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Besides, in 2009, Elliot Schrage, the company’s communications leader, resigned and relocated to Facebook where he had been promised better remuneration packages and other benefits (Lee, Liu & Li 2013). This situation depicted a gap in Google’s HR unit regarding the company’s questionable work-life balance initiatives and even unfriendly human resource principles. Lastly, the company’s continuous recruitment of new employees leaves the older one’s less inspired because they operate with the fear that they may be retrenched any time to create room for the newly hired and energetic recruits. Hence, in the future, the company may review this strategy and focus on motivating and retraining its employees instead of continuously seeking new ones. This approach will enhance not only its organizational citizenship behavior but also the self-confidence of its current workforce.

Conclusion

The contemporary business environment has been characterized by intensive competition that has left virtually all companies with no option other than enhancing their HR practices, specifically their recruitment and selection processes. Adopting this move is founded on the awareness that having a pool of proficient employees not only enhances an organization’s competitive advantage but also boosts its sustainability in its line of operation. Through a discussion of Google’s recruitment and selection procedures, its high-performance measures for new employees, its methods of enhancing affective commitment among recruits, and issues regarding cross-cultural management, this study confirms that, overall, Google’s HR practices are in tandem with the existing industry standards. Nonetheless, some areas of adjustment in the HR unit have been noted.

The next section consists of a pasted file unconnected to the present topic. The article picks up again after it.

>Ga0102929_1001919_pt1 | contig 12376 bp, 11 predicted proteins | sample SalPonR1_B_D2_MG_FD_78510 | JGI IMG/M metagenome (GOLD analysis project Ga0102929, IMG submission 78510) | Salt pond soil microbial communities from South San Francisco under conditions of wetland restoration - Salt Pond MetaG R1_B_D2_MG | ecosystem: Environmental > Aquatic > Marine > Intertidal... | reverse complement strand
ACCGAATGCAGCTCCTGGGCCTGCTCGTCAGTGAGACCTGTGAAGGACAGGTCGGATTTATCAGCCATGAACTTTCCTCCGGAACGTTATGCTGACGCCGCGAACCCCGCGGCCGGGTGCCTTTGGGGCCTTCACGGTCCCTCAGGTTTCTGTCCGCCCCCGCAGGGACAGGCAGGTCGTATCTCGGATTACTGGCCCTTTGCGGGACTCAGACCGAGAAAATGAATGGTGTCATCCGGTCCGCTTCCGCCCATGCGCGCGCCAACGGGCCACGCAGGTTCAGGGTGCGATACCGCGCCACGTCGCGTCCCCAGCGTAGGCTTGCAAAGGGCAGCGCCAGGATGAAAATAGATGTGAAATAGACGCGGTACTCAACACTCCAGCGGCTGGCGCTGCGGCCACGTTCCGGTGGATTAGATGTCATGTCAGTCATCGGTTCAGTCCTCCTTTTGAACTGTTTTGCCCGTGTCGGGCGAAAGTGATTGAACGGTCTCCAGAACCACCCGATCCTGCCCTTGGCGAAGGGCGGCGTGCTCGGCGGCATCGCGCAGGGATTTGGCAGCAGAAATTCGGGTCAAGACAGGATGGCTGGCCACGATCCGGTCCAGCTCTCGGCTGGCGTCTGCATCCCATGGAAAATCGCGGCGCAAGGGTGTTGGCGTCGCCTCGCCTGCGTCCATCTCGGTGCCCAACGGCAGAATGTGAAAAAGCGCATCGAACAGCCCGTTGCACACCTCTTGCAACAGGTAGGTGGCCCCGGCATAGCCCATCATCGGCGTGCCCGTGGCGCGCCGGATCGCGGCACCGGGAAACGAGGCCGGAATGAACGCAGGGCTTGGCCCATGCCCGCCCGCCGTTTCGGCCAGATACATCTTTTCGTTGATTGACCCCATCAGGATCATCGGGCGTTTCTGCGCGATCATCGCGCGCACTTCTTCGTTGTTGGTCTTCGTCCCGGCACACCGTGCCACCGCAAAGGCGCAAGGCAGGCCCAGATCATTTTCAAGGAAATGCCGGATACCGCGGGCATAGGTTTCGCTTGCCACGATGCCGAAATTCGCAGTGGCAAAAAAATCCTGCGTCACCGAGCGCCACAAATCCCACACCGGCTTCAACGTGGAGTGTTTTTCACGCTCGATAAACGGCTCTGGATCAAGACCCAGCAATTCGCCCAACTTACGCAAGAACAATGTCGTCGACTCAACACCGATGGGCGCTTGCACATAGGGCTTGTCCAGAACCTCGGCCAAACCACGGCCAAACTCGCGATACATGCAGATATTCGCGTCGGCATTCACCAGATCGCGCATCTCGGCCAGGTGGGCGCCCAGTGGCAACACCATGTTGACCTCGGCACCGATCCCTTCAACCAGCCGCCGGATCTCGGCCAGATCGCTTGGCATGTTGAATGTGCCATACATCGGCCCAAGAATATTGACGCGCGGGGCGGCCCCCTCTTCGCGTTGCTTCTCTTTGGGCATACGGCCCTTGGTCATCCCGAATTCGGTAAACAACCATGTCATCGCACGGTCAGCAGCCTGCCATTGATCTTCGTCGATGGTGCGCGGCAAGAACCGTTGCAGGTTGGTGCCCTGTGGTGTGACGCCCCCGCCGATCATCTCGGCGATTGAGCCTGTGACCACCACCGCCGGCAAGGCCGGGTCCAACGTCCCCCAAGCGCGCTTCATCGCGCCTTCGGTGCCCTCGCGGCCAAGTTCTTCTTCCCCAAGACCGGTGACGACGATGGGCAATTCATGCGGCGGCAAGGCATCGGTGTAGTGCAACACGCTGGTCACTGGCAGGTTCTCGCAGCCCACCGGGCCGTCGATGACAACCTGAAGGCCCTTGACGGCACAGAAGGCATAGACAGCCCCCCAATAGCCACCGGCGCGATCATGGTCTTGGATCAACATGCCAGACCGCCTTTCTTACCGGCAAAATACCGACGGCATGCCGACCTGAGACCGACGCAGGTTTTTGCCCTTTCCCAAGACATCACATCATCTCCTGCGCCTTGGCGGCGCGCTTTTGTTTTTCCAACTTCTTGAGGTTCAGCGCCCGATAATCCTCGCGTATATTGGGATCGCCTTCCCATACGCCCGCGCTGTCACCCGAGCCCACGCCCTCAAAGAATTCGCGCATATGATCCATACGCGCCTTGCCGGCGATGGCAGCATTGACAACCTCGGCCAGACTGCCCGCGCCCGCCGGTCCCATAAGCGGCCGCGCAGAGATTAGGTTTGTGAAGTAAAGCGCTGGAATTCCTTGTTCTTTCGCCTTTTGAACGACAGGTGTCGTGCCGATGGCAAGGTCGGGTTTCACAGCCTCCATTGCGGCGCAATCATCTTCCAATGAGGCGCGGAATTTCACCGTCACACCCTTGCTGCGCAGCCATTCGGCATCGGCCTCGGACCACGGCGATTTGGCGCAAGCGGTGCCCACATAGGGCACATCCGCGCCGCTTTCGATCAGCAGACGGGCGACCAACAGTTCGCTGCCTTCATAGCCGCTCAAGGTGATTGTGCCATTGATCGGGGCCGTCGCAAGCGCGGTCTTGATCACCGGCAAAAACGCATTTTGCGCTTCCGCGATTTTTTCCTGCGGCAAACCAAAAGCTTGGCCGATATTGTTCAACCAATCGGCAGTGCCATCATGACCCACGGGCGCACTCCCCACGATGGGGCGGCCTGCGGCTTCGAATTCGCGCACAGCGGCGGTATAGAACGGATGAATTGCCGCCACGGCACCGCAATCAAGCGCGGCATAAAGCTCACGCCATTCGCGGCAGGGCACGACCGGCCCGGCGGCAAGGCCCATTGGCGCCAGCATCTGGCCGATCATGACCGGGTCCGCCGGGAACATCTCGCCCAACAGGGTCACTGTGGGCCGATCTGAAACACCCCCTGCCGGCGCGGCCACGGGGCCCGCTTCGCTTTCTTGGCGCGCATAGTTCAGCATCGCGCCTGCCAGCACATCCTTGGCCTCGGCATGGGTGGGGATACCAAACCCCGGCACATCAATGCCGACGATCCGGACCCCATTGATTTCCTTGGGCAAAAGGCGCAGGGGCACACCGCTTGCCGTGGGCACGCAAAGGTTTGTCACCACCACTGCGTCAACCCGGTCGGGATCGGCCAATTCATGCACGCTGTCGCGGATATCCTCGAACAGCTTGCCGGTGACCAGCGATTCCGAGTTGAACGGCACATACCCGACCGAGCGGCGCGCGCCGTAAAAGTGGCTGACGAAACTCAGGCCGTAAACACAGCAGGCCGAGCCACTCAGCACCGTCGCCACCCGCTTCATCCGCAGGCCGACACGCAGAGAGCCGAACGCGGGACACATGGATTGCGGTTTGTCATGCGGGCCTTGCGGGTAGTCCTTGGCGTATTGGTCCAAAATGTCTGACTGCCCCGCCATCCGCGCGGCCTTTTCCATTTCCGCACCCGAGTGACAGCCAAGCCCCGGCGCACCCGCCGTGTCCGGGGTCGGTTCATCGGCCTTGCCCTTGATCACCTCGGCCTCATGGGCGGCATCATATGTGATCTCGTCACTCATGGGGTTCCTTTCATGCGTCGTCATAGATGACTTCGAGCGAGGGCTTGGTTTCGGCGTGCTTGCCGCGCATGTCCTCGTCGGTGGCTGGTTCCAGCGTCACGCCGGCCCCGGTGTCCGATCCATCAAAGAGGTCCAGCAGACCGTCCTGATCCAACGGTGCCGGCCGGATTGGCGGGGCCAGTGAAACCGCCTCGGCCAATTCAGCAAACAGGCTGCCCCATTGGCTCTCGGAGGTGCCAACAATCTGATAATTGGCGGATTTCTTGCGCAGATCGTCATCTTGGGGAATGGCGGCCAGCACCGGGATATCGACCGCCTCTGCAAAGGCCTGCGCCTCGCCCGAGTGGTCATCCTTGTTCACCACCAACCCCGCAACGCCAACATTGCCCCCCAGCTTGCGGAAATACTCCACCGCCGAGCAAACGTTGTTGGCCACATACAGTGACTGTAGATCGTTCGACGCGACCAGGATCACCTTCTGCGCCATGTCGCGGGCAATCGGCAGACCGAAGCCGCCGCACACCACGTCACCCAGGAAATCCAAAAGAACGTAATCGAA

Reference List